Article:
It’s interesting to note that Metro Manila has more pedestrian overpasses (or footbridges as they are popularly called these days) than pedestrian underpasses. Maybe it’s partly because of concerns of flooding as parts of the metropolis are flood-prone areas, which also is a factor as to why there is yet to be a true subway system in the metropolis. (no, the partly underground Lines 2 and 3 do not count)
This entry today talks about one of these few pedestrian underground networks in the country, the Quiapo underpass network known today as the Lacson Underpass, the first such network to be built in the City of Manila and in the metropolis and the country as a whole.
The underpass was named in honor of the mayor of Manila who conceived of such pedestrian network, Arsenio H. Lacson, the iconic and beloved mayor who helped transformed the city in the postwar years. I’m trying to confirm the details of its construction as I’m getting conflicting data; one source says it was built in 1961 while others say it was built in 1962 and inaugurated two years later.
What is certain is that when Mayor Lacson died on April 15, 1962, his successor Antonio Villegas chose to honor his legacy by naming it Lacson Underpass in honor of his predecessor. Since then it has become an iconic landmark ever since, though over the years it has experienced decay and neglect, not to mention an influx of vendors and mendicants which made the underpass all cramped and not conducive for passers-by to walk through.
In 1999, Mayor Lito Atienza kicked off his program in reviving the city called “Buhayin ang Maynila” (Revive Manila) by rehabilitating the Lacson Underpass and Plaza Miranda. As a result, the underpass got a paint job, well-lighted interiors, tiled-flooring, and a design that complemented the new look of Plaza Miranda. Unfortunately, the years after, especially after Atienza’s term ended in 2007, saw the underpass slowly being neglected again as vendors and mendicants are narrowing the walkways once more.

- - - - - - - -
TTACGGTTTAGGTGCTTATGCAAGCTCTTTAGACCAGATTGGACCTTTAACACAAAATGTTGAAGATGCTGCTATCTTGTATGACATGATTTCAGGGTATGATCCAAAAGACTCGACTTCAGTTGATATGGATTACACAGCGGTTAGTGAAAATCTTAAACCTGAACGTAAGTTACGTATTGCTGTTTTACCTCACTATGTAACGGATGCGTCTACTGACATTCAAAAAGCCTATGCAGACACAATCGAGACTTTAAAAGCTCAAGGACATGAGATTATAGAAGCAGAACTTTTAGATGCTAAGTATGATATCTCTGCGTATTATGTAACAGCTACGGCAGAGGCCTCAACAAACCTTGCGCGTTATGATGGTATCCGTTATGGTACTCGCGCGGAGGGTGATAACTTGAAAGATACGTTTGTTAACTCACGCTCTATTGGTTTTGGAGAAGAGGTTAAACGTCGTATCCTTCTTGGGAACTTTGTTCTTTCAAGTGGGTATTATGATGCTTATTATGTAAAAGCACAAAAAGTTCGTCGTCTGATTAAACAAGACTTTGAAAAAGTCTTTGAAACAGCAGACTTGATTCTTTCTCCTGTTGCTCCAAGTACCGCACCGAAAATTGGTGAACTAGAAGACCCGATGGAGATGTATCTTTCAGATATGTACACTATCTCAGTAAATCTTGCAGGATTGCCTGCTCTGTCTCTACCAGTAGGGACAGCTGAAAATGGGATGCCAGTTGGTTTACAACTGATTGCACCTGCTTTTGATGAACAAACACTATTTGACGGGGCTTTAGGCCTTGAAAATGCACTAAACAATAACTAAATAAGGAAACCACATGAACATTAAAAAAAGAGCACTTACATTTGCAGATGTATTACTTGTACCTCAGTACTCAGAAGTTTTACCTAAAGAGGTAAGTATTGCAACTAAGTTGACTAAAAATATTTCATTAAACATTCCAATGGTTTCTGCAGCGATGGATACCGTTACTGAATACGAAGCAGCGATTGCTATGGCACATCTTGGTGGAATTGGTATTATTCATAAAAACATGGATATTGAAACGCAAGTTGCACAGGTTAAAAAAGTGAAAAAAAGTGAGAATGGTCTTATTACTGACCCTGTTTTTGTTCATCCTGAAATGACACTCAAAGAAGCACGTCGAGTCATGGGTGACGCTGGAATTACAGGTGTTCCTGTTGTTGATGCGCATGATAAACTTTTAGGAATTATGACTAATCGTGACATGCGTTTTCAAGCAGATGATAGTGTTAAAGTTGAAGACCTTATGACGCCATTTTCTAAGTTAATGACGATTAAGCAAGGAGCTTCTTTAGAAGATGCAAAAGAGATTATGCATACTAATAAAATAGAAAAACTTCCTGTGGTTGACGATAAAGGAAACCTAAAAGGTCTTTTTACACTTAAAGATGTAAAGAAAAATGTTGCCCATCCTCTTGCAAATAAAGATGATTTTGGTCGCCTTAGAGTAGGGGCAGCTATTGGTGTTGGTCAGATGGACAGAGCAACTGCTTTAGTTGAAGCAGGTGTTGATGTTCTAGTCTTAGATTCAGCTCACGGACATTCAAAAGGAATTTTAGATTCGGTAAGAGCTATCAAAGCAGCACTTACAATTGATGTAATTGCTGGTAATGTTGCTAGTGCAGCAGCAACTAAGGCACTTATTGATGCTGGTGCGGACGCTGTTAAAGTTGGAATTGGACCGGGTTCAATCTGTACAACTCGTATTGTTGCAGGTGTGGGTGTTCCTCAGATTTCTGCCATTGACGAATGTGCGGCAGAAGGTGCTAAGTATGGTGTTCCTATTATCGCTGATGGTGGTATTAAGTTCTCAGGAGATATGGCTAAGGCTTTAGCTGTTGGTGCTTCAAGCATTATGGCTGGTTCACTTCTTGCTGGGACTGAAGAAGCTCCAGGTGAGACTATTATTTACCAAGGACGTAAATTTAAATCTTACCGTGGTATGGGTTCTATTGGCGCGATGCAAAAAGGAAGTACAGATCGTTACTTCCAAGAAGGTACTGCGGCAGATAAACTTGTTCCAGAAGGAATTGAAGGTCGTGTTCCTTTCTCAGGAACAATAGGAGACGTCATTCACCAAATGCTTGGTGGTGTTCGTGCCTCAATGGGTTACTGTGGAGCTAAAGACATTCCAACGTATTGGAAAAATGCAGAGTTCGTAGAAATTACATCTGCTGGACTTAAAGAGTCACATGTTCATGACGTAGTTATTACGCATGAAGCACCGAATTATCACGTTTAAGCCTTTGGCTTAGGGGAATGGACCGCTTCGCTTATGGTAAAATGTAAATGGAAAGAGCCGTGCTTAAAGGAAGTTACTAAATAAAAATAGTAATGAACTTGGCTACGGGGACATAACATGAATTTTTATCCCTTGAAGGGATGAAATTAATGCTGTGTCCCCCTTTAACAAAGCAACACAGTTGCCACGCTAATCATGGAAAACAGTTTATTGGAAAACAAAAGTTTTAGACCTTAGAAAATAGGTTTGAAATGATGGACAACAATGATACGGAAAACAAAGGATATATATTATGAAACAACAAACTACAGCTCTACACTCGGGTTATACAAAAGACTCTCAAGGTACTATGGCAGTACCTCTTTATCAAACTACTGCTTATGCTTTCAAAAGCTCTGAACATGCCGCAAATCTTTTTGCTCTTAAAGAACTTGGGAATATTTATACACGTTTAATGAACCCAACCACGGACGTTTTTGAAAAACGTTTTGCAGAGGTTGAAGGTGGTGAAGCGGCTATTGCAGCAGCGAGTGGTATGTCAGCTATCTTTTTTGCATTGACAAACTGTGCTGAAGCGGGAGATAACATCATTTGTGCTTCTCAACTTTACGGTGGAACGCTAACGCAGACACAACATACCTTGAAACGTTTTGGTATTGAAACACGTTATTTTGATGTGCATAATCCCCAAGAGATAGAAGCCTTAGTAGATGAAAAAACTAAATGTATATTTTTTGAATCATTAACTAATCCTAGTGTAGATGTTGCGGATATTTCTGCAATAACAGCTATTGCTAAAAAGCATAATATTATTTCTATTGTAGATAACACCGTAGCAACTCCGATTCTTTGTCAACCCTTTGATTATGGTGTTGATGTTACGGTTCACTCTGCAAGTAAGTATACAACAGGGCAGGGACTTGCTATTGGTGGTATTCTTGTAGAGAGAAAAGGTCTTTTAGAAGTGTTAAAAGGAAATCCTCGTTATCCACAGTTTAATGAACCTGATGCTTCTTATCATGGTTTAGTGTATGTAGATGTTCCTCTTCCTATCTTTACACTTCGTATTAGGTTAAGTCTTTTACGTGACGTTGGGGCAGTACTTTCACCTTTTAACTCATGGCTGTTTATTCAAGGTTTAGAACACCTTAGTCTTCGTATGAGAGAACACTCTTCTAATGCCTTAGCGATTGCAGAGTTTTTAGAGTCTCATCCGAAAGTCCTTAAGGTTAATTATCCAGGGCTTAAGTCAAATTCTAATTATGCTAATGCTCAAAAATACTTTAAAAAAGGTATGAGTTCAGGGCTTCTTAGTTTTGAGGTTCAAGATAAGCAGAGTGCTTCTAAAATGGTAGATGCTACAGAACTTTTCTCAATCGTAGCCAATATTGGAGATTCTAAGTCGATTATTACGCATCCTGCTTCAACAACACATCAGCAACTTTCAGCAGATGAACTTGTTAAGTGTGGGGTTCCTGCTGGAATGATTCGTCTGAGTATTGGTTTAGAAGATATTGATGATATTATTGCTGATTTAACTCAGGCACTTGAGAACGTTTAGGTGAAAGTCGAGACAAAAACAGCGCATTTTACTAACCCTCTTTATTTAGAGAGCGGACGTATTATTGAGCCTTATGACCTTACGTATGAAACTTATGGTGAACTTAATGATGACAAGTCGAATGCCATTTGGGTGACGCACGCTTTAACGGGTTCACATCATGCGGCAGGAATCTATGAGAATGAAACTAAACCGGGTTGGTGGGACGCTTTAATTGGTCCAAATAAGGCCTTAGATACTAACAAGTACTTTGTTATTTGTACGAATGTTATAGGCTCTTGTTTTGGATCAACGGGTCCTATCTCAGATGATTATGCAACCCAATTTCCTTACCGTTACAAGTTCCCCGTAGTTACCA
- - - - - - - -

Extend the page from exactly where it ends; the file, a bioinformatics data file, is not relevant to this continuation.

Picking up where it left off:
Then came the administration of Mayor and former President Joseph Estrada who worked on the Lacson Underpass rehabilitation no. 2 this 2014. This time though, Estrada sought the help of the private sector for this project, specifically Victory Malls who has been operating small retail shopping malls in the country. And yes, it is the sibling company of the Victory Liner Bus company. And more than the help, Victory Malls have been given the task as well of managing the underpass. In a way, the city is the owner but the manager is the private sector, in this case Victory Malls.
As a result, for starters, the underpass has been rechristened as Victory Lacson Underpass. But beyond the name, the change can be seen in the layout and the way things are now run. Firstly, the underpass now has doors, has guards, and is no longer open 24 hours.Restrooms are now better maintained and has new equipment, though with pay. But it’s the price that has to be paid, I suppose.
Being a mall operator as a manager, the new Lacson, er…Victory Lacson Underpass now has a lot of retailers, some of them established names themselves, while there is space allocated to vendors as well.
This is both good and bad in the sense that while there is revenue for both the operator and the businesses there, the people using the underpass more to get to their destinations rather than to shop are at a losing end, no thanks with the too much space given to these stalls and vendors and not enough for the passers-by. The way the stalls are laid out there further adds to the problem. Thus, you still get a feeling of congestion passing through the underpass.
Thus, the Urban Roamer cannot say that the new Victory Lacson Underpass is an overall better experience now than it was before. Sure, I appreciate the new comfort rooms and the security. But the management’s prioritization of revenue over its original intent as more of for the people is somewhat unsettling. But being the Victory Lacson Underpass has been open for barely a week at this time of writing, I will give them the chance to make the necessary improvements so the people will benefit more than what it is right now. Generating revenue is not bad, but it should not be achieved to the detriment of public welfare which was the reason Arsenio Lacson thought of it in the first place.
For the sake of the Arsenic’s memory.
CK Del Rosario
Hello. May I ask for your references on this post? We’re conducting a research about the Lacson Underpass at the moment and I would like to know for this matter. Thank you!
Hello! Most of what’s written on the blog is based on my personal recollections. As for the sources, you can check the sources online. Wasn’t able to acknowledge them here, partly due to the conflicting data I’ve been getting. Thanks!